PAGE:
On April 4, 2018, I had the first ultrasound of my heart (needed in order to monitor the side effects of the immunotherapy). I will never forget it. I was in tears the entire time due to pain. The ultrasound teach offered to stop but I needed to continue in order to begin chemotherapy & Immunotherapy. Many of my patients have frequent ultrasounds of the heart and I don’t think anything of it but now I understand why they are uncomfortable afterwards. On April 12, 2018, I had a port-a-cath placed. On April 18, 2018, I had my first of 4 rounds of chemotherapy (Cytoxan & Taxotere) and began Herceptin. The side effects I experienced after each round was a loss of appetite, mild nausea, and fatigue. 24 hours after each chemotherapy ended I had to self-inject Neulasta to help my body produce white blood cells. For two days after the Neulasta I was experienced bone pain that did not go away with hot packs or pain medicine. Losing my hair was scary but in survival mode, I didn’t allow myself to grieve. One morning the clumps of hair falling out were huge and I asked my husband to shave my head. On April 27, 2018 I began to have dull abdominal pain that wouldn't go away. I drove myself to the hospital in the middle of the night while my husband stayed with my sons. The pain turned into severe pain not relieved by narcotics. A CT Scan showed I was having acute appendicitis and had my appendix removed on April 28, 2018. On June 20, 2018 I finished chemotherapy.
On June 23, 2018, I participated in a local cancer walk with a large group of friends. I had participated in previous years just for fun but this time it had so much more meaning to me. Throughout this journey, I had some amazing friends who brought countless meals over for my family and offered to organize play dates with my boys. I was able to return to work mid-July. Returning to work with no hair and wearing a hat was anxiety provoking but once again I stayed in survival mode. I was now again a nurse but I looked like a patient. I have to continue with Herceptin infusions every 3 weeks until the end of April 2019 and frequent ultrasounds of my heart. I began Anastrozole in July and a monthly Lupron injection in August. These hormone therapies will continue for 5 years. Afterwards, the plan is taking Tamoxifen for 5 years. Recently, at a routine appointment with my medical oncologist, I began crying. I still felt overwhelmed. I felt that chemotherapy and major surgeries were completed so I should like it is over. But it isn’t and it probably will never be over. This stage of treatment is my new normal.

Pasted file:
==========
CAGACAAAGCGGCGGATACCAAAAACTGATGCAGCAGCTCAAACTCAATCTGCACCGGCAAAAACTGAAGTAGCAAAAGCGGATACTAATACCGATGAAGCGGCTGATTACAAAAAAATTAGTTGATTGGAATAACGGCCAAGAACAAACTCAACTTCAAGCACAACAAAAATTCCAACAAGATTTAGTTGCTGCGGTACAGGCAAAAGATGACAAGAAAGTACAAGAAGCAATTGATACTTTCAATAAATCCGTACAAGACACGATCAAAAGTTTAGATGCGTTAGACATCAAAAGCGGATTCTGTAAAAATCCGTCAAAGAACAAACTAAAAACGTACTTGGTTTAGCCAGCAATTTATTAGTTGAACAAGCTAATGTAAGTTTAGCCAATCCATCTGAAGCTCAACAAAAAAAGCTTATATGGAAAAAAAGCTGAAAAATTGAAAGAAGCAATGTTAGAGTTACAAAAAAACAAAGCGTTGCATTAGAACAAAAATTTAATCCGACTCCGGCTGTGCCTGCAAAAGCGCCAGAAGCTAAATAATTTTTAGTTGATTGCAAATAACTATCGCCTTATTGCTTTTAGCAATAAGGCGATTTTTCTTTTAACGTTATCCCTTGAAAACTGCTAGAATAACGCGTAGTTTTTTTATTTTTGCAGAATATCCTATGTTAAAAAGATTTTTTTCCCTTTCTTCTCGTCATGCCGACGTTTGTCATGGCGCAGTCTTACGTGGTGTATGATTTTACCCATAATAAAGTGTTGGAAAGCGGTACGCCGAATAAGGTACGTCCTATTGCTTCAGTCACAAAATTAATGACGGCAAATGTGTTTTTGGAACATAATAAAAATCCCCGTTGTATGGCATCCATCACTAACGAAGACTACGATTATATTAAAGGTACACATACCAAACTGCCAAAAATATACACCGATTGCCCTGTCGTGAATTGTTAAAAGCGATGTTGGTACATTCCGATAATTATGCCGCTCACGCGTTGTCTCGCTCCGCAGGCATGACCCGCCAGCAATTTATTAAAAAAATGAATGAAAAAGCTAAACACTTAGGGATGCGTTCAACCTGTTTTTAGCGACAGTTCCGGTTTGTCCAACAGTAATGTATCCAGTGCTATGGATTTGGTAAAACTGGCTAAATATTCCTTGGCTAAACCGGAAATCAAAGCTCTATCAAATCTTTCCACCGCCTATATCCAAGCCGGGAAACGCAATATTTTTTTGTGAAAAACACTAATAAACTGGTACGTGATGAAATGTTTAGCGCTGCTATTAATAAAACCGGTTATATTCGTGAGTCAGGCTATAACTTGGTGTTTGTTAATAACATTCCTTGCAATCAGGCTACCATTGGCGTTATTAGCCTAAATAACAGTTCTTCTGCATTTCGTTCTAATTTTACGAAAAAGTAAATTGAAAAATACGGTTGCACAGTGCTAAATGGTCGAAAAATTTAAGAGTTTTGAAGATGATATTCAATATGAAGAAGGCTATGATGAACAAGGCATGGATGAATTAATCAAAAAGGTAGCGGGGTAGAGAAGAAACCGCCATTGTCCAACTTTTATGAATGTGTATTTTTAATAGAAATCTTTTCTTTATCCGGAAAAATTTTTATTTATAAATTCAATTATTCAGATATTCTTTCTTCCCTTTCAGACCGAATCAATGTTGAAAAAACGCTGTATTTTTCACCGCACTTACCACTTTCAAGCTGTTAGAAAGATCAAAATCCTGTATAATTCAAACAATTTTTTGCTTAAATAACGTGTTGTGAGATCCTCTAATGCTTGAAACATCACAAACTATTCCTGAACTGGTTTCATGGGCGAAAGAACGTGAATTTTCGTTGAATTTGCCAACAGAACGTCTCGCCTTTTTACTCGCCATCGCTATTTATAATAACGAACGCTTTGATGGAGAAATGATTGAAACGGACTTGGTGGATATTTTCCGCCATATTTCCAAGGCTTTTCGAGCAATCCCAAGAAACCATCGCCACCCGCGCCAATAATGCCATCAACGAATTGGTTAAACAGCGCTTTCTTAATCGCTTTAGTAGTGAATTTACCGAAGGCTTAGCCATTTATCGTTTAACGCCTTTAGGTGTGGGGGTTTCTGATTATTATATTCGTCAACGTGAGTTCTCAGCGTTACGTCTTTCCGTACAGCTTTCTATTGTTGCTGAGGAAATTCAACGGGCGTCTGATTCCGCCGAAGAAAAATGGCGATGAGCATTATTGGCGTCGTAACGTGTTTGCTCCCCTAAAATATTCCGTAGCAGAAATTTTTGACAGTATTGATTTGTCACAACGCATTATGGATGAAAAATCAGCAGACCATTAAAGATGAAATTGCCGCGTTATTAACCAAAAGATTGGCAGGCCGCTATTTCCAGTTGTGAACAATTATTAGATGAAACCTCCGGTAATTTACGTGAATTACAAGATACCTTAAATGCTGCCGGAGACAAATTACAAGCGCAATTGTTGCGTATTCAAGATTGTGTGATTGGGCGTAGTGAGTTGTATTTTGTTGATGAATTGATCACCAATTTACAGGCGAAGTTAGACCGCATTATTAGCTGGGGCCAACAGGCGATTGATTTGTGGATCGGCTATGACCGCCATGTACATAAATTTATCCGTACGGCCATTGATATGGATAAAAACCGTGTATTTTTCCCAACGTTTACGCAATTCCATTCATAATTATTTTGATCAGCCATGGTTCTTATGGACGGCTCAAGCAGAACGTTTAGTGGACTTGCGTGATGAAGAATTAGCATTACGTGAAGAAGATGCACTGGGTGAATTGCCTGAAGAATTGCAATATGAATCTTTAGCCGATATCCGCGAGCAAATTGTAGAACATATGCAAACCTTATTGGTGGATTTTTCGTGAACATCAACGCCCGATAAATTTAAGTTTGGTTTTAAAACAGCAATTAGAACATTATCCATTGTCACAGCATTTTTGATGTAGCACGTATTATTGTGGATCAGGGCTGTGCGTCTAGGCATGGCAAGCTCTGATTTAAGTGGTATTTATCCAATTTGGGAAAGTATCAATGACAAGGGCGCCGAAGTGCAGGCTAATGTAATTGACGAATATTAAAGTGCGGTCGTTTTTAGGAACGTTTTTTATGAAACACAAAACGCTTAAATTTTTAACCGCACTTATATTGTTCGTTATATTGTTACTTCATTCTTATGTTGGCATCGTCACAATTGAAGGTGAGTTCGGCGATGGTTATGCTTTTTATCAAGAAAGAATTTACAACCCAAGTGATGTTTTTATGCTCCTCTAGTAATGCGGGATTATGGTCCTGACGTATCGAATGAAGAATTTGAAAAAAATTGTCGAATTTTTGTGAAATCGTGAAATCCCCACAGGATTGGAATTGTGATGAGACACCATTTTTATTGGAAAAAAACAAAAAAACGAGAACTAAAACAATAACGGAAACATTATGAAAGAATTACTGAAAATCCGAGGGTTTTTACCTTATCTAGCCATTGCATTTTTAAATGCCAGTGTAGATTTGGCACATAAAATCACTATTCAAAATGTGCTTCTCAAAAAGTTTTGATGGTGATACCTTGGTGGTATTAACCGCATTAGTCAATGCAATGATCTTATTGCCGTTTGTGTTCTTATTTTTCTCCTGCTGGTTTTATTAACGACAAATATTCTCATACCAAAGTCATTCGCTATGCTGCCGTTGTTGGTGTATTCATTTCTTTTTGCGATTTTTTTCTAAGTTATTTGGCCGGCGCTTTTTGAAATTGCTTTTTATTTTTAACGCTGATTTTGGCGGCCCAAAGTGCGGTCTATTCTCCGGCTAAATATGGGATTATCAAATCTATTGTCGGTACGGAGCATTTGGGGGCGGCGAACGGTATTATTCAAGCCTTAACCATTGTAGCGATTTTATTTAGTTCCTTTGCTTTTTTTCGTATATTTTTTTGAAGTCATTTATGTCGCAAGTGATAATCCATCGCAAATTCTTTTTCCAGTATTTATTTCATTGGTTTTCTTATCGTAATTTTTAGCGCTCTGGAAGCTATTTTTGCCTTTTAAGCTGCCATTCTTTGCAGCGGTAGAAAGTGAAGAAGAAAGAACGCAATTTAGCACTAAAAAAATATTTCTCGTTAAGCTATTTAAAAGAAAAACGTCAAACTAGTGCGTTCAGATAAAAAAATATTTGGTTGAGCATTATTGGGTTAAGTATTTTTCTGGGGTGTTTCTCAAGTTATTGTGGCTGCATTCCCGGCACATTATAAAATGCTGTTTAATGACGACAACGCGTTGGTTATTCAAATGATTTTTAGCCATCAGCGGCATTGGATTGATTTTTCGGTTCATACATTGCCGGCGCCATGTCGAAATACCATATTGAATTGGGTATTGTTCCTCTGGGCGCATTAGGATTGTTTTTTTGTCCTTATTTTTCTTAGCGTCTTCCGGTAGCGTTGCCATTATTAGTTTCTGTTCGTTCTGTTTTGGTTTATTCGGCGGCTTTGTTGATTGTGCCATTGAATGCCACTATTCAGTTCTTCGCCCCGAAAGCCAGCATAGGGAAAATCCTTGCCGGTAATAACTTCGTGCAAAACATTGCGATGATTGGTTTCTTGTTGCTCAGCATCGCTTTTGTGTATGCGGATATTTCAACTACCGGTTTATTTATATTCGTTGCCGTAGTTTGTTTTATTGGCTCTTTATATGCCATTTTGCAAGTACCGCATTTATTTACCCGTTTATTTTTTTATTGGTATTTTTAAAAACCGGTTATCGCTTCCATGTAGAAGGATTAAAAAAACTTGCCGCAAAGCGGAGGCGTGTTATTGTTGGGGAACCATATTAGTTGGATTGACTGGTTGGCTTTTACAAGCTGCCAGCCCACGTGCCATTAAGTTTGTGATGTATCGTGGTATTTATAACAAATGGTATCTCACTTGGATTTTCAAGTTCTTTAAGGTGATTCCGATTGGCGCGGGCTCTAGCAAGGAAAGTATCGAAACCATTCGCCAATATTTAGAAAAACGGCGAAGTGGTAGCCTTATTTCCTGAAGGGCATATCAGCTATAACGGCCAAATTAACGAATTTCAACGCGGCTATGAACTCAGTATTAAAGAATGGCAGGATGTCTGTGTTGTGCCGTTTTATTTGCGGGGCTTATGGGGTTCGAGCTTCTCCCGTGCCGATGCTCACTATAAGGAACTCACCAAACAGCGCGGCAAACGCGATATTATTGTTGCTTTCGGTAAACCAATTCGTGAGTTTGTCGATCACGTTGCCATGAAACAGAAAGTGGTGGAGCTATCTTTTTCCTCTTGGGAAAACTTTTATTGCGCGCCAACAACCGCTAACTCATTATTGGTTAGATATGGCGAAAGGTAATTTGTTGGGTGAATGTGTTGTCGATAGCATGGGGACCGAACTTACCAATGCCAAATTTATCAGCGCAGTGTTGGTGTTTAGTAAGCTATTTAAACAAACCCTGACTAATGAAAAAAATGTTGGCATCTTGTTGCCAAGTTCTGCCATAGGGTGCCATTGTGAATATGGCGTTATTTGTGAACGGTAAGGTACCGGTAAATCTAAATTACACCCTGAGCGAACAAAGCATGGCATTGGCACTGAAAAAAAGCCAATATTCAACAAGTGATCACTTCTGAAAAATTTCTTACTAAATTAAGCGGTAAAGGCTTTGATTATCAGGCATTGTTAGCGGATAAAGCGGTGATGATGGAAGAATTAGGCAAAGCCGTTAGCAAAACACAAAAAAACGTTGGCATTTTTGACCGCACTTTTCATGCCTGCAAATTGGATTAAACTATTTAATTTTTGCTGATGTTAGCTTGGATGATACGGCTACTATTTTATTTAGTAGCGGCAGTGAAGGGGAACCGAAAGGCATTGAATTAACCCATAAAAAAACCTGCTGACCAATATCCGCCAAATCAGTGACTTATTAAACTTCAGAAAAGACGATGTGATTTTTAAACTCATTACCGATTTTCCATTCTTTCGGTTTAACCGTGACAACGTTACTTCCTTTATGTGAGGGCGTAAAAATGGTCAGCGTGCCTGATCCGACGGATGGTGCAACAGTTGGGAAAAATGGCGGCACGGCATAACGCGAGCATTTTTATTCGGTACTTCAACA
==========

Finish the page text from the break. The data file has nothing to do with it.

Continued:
I think often times people see breast cancer is over after a woman has surgery and/or chemotherapy. Breast cancer is so much more. It is not only surgery and chemotherapy and radiation. It is a body altering diagnosis. It is hormone changing and life-altering. I am a nurse who had to learn to be the patient. This diagnosis changed some of my relationships but also strengthened other relationships. It can be a lonely diagnosis. I am thankful to have found a community of women who have gone through this journey. Ultimately, I learned I am stronger than imagined.